updated: 11-07-2022 | 08:18
Farice and Far North Digital (FND) have signed a memorandum of understanding for a joint marketing and sales agreement for fibre optic connectivity between Japan and Iceland. Farice’s new IRIS submarine cable will provide connectivity between Iceland and Ireland, and FND’s new Arctic cable spans between Japan and Ireland. The parties have agreed to develop a connectivity exchange at their shared landing site in Galway, Ireland. Through the exchange, customers will be able to buy direct connectivity between Japan and Iceland, linking the third largest economy in the world and Iceland, which has 100% green and sustainable electricity.
Completion scheduled for 2026
The FND fibre route will be the first Arctic route connecting Asia with Europe through the Northwest Passage. The route follows an approximately great circle marine route, greatly reducing the optical distance between Asia and Europe, thus minimizing latency. The FND fibre is scheduled for completion and operation by the end of 2026.
Minimizes latency between Iceland & Japan
The IRIS project has been in development since 2019 and the system is planned for service early 2023. Farice chose the landing in Ireland due to its short distance to Iceland with Dublin as one of Europe’s key network hubs. Direct connectivity between IRIS and FND fibre at the landing site minimizes latency for traffic between Iceland and Japan. “We are very excited about the development of the new Arctic fibre cable that will bring the continents of Asia, Northern America and Europe closer together.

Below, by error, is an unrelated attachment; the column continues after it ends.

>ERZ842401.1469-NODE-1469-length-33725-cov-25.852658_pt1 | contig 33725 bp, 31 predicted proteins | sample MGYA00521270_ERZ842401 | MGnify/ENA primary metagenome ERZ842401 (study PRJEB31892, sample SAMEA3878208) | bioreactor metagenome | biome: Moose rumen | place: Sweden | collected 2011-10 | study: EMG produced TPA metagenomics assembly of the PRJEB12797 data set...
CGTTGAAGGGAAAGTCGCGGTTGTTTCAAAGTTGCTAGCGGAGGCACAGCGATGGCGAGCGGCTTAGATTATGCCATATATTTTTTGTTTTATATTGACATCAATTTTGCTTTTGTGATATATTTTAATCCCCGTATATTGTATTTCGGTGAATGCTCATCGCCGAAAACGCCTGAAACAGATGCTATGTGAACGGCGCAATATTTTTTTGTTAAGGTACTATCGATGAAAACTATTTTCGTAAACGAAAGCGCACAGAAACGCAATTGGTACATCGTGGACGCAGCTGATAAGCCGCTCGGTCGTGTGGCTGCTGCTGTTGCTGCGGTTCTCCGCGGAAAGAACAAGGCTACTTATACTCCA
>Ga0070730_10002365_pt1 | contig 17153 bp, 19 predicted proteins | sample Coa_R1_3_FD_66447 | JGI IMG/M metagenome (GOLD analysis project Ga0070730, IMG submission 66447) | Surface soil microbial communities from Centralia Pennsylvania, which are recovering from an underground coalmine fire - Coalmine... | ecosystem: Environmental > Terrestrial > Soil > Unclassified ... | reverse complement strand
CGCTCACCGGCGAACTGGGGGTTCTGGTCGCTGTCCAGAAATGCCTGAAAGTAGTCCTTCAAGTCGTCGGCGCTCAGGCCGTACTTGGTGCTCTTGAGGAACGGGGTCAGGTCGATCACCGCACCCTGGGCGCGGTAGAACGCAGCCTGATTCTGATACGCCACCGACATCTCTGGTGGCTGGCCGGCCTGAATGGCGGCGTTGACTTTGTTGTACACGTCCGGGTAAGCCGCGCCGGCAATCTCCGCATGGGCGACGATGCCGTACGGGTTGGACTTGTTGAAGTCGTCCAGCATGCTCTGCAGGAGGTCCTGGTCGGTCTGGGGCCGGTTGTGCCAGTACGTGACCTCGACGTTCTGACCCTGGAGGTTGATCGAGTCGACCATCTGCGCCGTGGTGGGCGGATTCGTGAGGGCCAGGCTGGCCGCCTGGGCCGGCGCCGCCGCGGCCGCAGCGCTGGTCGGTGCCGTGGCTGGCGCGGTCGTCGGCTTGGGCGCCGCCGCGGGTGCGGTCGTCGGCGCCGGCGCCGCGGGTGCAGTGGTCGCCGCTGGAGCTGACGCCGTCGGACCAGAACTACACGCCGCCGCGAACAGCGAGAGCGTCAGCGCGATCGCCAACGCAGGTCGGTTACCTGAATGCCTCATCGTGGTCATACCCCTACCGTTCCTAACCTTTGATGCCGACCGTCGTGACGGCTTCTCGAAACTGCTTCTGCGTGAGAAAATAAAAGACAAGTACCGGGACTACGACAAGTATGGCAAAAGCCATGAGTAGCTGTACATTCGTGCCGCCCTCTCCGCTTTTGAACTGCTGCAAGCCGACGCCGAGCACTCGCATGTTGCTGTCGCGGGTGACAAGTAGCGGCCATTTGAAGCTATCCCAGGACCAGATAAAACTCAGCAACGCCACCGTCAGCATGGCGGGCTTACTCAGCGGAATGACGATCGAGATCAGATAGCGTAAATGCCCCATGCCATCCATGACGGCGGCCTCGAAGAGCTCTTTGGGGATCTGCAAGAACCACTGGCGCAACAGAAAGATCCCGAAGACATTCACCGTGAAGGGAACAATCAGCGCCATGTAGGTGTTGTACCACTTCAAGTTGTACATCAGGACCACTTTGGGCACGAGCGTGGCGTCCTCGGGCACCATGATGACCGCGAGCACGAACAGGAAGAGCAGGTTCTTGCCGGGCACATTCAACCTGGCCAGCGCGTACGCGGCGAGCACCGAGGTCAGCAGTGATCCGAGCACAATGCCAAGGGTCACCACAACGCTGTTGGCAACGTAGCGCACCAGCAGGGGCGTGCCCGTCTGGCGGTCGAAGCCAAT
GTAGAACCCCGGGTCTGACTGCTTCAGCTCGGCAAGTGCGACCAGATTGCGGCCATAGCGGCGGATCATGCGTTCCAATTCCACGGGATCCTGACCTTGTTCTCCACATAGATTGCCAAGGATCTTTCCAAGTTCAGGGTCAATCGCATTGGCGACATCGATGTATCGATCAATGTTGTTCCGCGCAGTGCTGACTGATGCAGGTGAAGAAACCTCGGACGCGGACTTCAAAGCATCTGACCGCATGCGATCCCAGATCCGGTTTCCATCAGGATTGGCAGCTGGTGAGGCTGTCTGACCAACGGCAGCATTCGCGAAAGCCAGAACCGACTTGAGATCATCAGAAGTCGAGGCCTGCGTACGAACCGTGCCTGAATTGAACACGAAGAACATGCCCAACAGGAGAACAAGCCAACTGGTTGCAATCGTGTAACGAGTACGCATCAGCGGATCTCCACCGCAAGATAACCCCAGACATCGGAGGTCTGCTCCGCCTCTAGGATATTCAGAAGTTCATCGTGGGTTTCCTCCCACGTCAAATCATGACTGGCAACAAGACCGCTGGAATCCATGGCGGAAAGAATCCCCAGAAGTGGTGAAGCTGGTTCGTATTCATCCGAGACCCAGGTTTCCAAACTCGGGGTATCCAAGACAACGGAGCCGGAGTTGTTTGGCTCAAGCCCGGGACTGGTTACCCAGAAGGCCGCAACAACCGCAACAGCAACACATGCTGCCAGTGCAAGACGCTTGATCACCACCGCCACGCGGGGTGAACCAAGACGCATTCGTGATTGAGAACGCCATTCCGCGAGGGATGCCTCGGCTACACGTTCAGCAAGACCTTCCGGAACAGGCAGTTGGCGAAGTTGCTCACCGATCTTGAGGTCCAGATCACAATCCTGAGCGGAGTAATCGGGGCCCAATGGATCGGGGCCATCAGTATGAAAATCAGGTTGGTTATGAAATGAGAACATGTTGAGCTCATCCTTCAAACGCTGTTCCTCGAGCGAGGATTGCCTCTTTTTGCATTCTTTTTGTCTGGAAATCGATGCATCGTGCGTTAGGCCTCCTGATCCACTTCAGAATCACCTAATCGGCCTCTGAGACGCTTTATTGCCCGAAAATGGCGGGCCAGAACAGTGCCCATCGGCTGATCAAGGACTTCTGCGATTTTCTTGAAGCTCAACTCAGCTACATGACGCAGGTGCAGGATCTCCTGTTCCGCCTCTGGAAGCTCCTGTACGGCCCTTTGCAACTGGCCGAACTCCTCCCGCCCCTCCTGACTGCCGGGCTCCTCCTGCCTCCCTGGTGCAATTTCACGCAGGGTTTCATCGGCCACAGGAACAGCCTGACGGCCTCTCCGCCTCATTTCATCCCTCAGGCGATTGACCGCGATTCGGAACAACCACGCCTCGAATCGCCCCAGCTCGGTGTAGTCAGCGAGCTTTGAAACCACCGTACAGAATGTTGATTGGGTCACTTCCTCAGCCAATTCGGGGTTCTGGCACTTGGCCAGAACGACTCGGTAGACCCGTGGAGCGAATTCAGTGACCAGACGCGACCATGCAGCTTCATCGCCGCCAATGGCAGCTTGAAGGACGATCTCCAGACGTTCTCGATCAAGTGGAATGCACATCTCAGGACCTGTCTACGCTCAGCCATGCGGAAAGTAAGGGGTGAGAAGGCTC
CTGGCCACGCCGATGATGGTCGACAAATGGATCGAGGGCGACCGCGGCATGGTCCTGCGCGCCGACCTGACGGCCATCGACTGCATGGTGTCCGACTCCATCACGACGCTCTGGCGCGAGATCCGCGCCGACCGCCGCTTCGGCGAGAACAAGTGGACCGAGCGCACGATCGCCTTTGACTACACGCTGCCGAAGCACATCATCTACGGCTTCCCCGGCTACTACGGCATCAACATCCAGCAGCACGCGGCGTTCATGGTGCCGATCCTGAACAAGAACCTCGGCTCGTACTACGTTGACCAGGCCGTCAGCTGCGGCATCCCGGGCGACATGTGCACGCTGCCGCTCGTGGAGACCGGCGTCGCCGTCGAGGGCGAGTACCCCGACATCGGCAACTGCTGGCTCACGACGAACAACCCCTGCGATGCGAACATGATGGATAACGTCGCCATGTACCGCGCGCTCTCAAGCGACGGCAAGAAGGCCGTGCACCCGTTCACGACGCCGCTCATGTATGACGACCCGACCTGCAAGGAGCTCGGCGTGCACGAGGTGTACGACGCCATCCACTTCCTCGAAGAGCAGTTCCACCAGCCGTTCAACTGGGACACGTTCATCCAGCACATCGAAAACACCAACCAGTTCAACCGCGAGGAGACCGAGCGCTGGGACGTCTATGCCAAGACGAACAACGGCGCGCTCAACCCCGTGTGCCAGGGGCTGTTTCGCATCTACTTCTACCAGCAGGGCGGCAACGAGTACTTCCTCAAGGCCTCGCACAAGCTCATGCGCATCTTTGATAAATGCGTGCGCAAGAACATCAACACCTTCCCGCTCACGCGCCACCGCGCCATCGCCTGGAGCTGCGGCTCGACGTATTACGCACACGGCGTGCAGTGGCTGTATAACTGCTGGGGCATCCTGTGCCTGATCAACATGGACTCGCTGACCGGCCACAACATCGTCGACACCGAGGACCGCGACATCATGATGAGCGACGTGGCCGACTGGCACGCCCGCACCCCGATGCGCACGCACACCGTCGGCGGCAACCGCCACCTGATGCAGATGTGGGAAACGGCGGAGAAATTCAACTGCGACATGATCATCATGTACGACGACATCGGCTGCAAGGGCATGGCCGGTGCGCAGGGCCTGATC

The landing of the cable in Galway next to our IRIS cable will drive the development of a new submarine network exchange, connecting Iceland to Asia, North America and Northern Scandinavia”, says Thorvardur Sveinsson, CEO of Farice. “Farice is a terrific partner, and Iceland has the renewable resources to make the Internet greener”, says Guy Houser, FND’s Chief Technical Officer. “Our combined system offers faster and more secure connectivity for the world and the North. It is critical infrastructure in the information age.”